How Can You Pay for College With a 529 Plan?


There are two primary methods for paying for college using a 529 plan. The first method is to transfer the money directly from a 529 account to the school. The second is to move the money to a bank account first, then pay the educational expenses from there.


Pay 529 Funds Directly to the College


Sending money directly from a 529 plan to a college or university is the fastest and most straightforward method of paying for college with a 529 plan. This practice eliminates the multi-step payment process, simplifies accounting, and ensures funds are applied to qualifying education-related expenses and sent to the proper office within the college or university.


Sending money directly from a 529 plan to a college keeps the transaction in the hands of those familiar with the distribution of funds—administrators of the 529 plan and the college—and eliminates the chance of a middle person (you or one of your family members) making a costly mistake.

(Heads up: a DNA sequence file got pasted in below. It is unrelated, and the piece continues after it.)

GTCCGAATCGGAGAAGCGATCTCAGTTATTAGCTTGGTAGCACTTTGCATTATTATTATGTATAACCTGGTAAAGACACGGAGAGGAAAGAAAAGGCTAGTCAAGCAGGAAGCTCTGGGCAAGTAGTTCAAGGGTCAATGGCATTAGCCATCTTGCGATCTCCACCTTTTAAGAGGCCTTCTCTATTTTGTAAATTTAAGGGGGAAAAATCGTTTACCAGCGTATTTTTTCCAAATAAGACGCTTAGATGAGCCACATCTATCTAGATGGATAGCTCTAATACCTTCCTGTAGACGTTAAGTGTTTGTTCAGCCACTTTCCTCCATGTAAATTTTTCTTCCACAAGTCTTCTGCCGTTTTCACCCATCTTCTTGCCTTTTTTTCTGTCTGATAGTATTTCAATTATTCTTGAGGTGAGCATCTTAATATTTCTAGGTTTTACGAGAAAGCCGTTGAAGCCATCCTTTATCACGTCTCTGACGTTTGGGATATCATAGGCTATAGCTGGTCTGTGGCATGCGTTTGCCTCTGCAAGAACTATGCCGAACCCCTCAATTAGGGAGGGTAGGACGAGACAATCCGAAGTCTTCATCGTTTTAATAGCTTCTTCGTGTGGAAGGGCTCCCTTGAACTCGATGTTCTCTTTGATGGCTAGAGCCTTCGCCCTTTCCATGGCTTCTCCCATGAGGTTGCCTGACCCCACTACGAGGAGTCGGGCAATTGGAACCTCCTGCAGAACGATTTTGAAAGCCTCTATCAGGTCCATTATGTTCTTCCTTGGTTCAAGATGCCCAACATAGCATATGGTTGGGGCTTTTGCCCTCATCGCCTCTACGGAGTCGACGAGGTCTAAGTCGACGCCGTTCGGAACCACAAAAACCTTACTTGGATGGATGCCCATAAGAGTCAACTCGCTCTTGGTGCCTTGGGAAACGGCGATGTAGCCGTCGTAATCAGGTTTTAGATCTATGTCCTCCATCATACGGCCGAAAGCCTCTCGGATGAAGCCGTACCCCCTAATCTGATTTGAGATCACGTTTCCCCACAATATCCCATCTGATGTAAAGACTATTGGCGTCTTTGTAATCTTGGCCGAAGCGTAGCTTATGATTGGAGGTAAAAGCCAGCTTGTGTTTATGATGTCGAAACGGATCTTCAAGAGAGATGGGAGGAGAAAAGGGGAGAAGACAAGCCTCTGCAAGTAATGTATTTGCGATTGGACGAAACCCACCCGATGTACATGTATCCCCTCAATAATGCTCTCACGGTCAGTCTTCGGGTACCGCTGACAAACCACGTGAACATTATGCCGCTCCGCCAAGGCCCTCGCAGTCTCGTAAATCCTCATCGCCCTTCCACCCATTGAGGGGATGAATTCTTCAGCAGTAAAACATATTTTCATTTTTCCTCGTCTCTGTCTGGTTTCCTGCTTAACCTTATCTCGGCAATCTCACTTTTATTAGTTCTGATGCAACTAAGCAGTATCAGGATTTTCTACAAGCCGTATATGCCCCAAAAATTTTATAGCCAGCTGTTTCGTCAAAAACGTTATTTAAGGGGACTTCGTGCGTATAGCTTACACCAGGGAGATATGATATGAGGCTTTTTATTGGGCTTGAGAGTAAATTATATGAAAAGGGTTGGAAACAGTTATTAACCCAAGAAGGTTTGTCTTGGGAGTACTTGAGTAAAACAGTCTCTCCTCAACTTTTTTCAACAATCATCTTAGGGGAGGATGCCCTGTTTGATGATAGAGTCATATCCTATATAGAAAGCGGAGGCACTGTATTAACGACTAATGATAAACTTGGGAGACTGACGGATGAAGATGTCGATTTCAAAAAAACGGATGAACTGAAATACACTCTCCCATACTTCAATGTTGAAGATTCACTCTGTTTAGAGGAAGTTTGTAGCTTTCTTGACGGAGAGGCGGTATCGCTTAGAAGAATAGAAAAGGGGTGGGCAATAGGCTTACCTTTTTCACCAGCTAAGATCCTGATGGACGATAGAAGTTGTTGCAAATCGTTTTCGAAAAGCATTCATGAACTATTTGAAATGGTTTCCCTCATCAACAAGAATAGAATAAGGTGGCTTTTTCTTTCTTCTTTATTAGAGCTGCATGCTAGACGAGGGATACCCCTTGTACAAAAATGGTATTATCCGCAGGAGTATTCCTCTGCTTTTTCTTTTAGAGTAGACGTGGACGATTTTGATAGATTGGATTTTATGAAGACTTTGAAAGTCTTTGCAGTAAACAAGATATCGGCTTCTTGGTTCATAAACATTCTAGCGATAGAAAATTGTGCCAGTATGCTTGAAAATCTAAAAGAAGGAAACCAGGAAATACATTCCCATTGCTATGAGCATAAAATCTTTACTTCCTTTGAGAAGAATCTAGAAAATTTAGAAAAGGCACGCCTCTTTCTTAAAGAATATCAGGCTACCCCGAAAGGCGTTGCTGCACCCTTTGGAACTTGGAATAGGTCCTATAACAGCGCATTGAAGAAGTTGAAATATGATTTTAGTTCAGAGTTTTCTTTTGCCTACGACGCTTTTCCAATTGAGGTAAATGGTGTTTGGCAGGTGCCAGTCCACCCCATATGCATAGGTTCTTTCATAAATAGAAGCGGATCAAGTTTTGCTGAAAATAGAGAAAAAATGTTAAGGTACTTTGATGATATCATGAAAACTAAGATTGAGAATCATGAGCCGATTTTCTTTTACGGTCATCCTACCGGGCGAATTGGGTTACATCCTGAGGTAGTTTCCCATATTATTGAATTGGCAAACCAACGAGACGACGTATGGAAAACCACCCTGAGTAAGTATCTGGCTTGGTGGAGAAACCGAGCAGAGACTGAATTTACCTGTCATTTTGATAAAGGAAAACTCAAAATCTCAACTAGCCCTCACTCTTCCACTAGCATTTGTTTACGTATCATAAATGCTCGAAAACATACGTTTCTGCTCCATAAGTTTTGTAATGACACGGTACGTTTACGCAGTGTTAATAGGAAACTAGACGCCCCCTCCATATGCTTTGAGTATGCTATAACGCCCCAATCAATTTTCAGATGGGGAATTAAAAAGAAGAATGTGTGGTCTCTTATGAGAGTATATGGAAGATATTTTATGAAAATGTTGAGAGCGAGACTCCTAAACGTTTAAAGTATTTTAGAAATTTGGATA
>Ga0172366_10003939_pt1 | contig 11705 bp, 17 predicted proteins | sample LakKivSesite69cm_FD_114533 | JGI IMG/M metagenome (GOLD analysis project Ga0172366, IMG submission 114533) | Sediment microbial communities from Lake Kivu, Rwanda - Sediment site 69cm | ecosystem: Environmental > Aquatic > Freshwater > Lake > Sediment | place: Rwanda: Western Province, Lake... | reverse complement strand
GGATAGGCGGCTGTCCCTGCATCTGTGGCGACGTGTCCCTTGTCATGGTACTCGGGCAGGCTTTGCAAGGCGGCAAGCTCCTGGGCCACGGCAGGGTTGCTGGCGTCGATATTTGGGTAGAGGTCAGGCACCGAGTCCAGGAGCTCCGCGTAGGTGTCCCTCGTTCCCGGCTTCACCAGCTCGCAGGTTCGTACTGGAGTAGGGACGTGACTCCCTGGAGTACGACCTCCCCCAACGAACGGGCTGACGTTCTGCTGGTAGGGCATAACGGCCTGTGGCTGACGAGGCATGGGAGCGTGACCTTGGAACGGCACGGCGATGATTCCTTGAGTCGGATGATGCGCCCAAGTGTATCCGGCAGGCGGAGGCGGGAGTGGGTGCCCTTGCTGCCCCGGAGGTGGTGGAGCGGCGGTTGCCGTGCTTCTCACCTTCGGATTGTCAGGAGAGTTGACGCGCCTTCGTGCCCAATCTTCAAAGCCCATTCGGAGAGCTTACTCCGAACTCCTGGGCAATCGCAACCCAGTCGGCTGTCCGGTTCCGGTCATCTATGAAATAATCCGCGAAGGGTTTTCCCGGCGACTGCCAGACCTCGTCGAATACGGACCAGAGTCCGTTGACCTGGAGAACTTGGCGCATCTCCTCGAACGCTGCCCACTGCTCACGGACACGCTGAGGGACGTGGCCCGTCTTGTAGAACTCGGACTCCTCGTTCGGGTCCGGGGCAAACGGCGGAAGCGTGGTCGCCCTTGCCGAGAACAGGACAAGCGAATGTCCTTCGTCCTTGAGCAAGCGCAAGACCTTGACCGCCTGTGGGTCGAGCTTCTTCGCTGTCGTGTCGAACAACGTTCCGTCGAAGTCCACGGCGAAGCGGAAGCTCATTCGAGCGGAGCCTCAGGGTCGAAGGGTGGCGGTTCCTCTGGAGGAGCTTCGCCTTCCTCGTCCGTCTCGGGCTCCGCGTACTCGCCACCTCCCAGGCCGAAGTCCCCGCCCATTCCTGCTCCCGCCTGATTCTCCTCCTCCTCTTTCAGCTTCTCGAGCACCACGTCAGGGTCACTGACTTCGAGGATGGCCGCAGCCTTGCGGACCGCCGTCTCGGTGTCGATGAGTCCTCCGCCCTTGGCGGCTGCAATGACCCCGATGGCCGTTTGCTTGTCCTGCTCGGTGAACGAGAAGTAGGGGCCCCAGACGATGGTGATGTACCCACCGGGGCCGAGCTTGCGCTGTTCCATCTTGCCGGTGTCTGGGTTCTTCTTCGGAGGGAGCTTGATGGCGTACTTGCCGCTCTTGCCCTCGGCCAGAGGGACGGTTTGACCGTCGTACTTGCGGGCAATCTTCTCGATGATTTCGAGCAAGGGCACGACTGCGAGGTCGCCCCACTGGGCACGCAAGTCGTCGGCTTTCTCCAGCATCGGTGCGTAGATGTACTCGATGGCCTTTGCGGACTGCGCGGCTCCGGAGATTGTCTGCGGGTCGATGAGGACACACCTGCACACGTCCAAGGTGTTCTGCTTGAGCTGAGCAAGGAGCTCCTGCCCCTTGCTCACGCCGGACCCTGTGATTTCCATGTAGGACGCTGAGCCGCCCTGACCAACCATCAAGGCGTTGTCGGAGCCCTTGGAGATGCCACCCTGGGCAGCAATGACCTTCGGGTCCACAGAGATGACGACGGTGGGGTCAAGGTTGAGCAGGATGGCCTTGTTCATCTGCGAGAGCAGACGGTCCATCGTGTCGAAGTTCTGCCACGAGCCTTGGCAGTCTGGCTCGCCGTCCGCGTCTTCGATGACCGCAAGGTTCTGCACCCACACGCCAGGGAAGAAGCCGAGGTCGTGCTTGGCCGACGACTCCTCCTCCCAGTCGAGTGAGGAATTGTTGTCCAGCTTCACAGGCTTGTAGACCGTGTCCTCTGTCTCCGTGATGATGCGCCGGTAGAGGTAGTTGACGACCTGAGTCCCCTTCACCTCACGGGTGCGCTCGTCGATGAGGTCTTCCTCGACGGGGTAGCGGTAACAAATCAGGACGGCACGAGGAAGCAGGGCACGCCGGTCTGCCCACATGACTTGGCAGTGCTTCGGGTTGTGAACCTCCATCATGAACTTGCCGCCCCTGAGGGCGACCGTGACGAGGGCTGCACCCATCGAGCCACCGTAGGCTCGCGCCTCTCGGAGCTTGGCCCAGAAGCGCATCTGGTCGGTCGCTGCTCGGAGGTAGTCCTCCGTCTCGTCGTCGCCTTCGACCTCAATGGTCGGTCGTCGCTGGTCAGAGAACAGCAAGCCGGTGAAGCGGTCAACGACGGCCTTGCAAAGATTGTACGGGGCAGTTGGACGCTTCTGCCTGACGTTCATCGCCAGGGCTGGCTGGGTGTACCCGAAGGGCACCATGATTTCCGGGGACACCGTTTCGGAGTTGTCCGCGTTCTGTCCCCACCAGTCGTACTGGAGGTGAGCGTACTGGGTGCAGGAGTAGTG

Transfer 529 Funds to a Bank Account Before Paying the College


While paying for college directly from a 529 account is the least complex mode of paying for college with a 529 plan, you might want to choose to pay for college from a personal bank account—either transferring funds first to your personal account or reimbursing yourself for expenses you’ve already incurred.


This strategy offers some advantages. Namely, it allows you more flexibility to use 529 funds for education-related expenses that aren’t directly tied to a school, such as books, a computer, required software, or even off-campus housing.


The downside of transferring money to your personal bank account from a 529 plan before paying for educational expenses is that it can complicate record-keeping and increase the likelihood of applying the funds to an unqualified expense. If you or your family employs this method of payment, it’s imperative to keep detailed records—that is, records that match fund distribution to expenses—and to avoid unqualified expenses.